When deciding whether to grant an interim injunction, the Court will generally consider the following issues:
* Whether there is a serious issue to be tried — While the claimant does not have to prove that his claim will succeed at trial, he must at least show that he has a real prospect of success. If he cannot do this, he will not be granted an interim injunction. Meanwhile, the defendant (in opposing an application made on notice) must try to show that he has an arguable defence. The burden is higher for a mandatory injunction: the claimant will need to show that the case is “strongly” arguable. The reason for this is that the Courts are loathe to require particular action by a party (rather than simply stopping them from doing something) unless there appears to be a very good reason to make the order.
* Adequacy of damages -— The Courts will consider whether the claimant would be adequately compensated by a later award of damages if the injunction is not granted at all, and indeed whether damages would be adequate for a defendant if the interim injunction were wrongly awarded (and then later overturned). If damages would sufficiently compensate the claimant in any event, the claimant not be entitled to an injunction (whether interim or final). If damages would not adequately compensate the claimant, the Court will then go on to consider the impact of the claimant’s “cross-undertaking as to damages”.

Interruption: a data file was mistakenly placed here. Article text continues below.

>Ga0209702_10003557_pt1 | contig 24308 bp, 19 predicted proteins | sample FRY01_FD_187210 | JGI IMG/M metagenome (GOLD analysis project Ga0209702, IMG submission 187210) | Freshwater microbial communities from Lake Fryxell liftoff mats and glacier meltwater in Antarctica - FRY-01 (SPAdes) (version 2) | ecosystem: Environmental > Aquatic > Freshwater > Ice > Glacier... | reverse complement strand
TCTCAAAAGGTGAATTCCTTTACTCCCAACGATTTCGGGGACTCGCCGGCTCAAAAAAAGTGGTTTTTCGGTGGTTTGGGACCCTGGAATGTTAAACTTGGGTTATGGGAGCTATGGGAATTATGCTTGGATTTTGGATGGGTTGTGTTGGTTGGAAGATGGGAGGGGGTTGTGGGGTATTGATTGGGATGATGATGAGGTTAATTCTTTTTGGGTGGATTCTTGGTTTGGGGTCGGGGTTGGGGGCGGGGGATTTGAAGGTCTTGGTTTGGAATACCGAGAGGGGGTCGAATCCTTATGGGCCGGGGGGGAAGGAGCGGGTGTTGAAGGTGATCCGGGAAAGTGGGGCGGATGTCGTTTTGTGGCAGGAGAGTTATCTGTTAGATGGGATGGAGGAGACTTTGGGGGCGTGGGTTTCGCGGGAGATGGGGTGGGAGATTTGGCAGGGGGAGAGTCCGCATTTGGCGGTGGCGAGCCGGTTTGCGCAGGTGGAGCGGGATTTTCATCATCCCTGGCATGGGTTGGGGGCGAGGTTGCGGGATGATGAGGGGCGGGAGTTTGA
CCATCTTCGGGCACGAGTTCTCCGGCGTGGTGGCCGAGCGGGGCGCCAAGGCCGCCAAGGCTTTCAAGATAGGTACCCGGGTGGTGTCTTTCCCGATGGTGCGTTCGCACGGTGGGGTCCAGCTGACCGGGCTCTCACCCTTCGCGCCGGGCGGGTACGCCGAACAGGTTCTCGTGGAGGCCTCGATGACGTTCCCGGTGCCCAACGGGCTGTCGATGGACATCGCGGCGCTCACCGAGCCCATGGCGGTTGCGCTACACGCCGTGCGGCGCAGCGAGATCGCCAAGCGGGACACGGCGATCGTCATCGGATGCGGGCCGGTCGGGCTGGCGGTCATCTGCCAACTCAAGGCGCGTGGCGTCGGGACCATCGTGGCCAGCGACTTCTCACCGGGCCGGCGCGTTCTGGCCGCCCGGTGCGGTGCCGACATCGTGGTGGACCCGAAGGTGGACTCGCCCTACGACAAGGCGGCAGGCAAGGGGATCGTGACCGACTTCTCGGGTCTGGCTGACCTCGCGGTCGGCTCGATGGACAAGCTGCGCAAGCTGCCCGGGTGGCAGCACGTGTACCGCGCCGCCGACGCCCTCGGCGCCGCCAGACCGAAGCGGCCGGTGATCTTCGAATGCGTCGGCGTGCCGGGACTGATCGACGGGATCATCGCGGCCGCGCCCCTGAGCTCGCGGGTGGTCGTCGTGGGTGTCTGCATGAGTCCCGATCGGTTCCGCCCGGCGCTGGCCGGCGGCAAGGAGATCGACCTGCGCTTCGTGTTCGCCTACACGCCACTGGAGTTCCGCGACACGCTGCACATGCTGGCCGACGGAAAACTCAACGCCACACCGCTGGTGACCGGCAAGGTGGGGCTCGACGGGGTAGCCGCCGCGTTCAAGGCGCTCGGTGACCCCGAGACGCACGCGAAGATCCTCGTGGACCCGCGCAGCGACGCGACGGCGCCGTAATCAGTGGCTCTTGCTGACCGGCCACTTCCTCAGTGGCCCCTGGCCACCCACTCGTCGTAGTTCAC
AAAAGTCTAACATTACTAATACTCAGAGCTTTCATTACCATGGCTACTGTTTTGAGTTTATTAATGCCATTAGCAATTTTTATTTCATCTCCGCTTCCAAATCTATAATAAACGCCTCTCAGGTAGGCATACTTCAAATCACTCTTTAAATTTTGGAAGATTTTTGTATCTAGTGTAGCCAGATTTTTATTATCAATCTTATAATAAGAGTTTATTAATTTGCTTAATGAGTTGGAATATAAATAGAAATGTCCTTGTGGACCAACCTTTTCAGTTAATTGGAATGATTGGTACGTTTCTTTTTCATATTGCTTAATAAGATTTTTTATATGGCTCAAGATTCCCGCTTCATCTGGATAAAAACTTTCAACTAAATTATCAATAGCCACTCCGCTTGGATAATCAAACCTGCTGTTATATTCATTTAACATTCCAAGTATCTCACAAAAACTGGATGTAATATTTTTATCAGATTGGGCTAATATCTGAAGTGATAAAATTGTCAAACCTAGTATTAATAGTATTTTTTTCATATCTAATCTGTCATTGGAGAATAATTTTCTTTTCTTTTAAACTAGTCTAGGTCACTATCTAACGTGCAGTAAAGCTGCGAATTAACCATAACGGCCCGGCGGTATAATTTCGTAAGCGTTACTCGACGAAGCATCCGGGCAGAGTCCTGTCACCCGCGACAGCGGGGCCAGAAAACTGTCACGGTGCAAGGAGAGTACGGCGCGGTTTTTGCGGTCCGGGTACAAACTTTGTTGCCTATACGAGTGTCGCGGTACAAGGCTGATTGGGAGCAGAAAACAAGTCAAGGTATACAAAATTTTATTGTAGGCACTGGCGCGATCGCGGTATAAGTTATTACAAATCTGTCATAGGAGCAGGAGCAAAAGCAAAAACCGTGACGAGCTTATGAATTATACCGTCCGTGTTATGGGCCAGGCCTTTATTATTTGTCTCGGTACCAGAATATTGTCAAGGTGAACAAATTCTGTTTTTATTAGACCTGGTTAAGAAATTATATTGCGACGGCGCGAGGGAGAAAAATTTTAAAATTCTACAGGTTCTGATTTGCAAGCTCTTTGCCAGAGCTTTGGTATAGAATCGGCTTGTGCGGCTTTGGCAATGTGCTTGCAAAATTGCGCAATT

It is a requirement that any claimant seeking an interim injunction must give a cross-undertaking in damages to the defendant. The effect of this is that if the injunction is later overturned (because, for example, the defendant is able to show that the injunction should not have been granted in the first place), then the defendant will be entitled to damages from the claimant for the losses the defendant has suffered as a result of the injunction being granted. Damages will be awarded even if the claimant acted at all times in good faith. If the claimant was not acting in good faith it is possible for exemplary damages (also sometimes called punitive damages) to be awarded in addition.
The Court is more likely to grant an interim injunction if it is satisfied that it would later be possible to compensate the defendant for any damage caused by the granting of the injunction by ordering the claimant to pay damages. In this regard, the Court can order the claimant to pay money into Court or to provide some other form of security to demonstrate that the undertaking is not worthless.